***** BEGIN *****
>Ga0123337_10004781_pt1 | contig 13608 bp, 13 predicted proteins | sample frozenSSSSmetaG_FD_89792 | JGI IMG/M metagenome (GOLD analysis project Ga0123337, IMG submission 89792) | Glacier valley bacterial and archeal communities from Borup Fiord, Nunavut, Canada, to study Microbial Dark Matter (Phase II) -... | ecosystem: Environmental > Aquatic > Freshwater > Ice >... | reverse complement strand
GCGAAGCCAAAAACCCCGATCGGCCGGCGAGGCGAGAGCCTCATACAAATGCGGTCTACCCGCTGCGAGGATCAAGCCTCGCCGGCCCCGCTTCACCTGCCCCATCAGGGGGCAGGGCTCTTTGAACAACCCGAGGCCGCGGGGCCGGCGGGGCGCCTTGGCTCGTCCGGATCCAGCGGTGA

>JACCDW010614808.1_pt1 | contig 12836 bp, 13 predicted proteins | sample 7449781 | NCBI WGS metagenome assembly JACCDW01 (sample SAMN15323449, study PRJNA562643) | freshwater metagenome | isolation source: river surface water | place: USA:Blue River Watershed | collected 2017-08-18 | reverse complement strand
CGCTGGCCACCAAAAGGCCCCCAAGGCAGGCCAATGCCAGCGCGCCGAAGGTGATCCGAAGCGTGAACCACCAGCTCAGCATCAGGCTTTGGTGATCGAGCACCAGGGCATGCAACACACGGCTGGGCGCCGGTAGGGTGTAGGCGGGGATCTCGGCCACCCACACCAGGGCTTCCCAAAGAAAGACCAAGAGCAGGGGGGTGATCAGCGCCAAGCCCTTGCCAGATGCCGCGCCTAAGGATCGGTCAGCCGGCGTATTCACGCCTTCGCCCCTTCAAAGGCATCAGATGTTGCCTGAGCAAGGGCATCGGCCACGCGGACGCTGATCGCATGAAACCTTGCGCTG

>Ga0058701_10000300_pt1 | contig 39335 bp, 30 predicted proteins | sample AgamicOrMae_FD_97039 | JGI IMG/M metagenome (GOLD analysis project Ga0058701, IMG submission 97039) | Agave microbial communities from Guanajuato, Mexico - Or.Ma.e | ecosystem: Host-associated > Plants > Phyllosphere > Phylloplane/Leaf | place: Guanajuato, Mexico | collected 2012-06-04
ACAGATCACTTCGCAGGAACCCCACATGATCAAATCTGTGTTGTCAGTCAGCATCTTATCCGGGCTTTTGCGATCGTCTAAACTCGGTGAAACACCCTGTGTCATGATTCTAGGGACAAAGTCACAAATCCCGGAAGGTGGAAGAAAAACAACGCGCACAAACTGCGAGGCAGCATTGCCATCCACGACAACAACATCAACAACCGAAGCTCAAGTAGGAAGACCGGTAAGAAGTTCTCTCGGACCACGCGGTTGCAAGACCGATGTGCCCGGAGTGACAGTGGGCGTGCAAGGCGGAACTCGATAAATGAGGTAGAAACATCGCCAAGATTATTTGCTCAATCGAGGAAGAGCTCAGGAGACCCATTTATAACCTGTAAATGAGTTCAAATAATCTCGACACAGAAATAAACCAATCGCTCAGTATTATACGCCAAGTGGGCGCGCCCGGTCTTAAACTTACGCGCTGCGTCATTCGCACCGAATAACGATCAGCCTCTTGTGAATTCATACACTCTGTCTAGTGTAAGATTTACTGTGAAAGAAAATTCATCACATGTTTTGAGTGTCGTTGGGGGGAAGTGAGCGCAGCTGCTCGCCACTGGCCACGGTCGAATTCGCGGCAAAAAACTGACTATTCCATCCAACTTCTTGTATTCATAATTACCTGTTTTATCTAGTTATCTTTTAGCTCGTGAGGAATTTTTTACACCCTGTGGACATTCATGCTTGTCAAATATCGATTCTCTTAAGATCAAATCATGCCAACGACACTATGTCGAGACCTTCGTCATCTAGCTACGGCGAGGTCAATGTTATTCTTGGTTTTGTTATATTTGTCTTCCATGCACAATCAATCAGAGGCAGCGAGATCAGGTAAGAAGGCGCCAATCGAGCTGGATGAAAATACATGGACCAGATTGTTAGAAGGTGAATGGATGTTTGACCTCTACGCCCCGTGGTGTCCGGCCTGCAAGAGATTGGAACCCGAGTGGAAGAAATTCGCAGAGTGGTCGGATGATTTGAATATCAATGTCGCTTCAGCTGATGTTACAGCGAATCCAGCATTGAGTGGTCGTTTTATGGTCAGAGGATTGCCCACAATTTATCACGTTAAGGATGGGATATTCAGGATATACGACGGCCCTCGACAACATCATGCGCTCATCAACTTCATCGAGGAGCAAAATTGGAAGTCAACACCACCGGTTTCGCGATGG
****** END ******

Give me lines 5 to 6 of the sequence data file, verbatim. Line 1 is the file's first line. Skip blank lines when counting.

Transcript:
>Ga0058701_10000300_pt1 | contig 39335 bp, 30 predicted proteins | sample AgamicOrMae_FD_97039 | JGI IMG/M metagenome (GOLD analysis project Ga0058701, IMG submission 97039) | Agave microbial communities from Guanajuato, Mexico - Or.Ma.e | ecosystem: Host-associated > Plants > Phyllosphere > Phylloplane/Leaf | place: Guanajuato, Mexico | collected 2012-06-04
ACAGATCACTTCGCAGGAACCCCACATGATCAAATCTGTGTTGTCAGTCAGCATCTTATCCGGGCTTTTGCGATCGTCTAAACTCGGTGAAACACCCTGTGTCATGATTCTAGGGACAAAGTCACAAATCCCGGAAGGTGGAAGAAAAACAACGCGCACAAACTGCGAGGCAGCATTGCCATCCACGACAACAACATCAACAACCGAAGCTCAAGTAGGAAGACCGGTAAGAAGTTCTCTCGGACCACGCGGTTGCAAGACCGATGTGCCCGGAGTGACAGTGGGCGTGCAAGGCGGAACTCGATAAATGAGGTAGAAACATCGCCAAGATTATTTGCTCAATCGAGGAAGAGCTCAGGAGACCCATTTATAACCTGTAAATGAGTTCAAATAATCTCGACACAGAAATAAACCAATCGCTCAGTATTATACGCCAAGTGGGCGCGCCCGGTCTTAAACTTACGCGCTGCGTCATTCGCACCGAATAACGATCAGCCTCTTGTGAATTCATACACTCTGTCTAGTGTAAGATTTACTGTGAAAGAAAATTCATCACATGTTTTGAGTGTCGTTGGGGGGAAGTGAGCGCAGCTGCTCGCCACTGGCCACGGTCGAATTCGCGGCAAAAAACTGACTATTCCATCCAACTTCTTGTATTCATAATTACCTGTTTTATCTAGTTATCTTTTAGCTCGTGAGGAATTTTTTACACCCTGTGGACATTCATGCTTGTCAAATATCGATTCTCTTAAGATCAAATCATGCCAACGACACTATGTCGAGACCTTCGTCATCTAGCTACGGCGAGGTCAATGTTATTCTTGGTTTTGTTATATTTGTCTTCCATGCACAATCAATCAGAGGCAGCGAGATCAGGTAAGAAGGCGCCAATCGAGCTGGATGAAAATACATGGACCAGATTGTTAGAAGGTGAATGGATGTTTGACCTCTACGCCCCGTGGTGTCCGGCCTGCAAGAGATTGGAACCCGAGTGGAAGAAATTCGCAGAGTGGTCGGATGATTTGAATATCAATGTCGCTTCAGCTGATGTTACAGCGAATCCAGCATTGAGTGGTCGTTTTATGGTCAGAGGATTGCCCACAATTTATCACGTTAAGGATGGGATATTCAGGATATACGACGGCCCTCGACAACATCATGCGCTCATCAACTTCATCGAGGAGCAAAATTGGAAGTCAACACCACCGGTTTCGCGATGG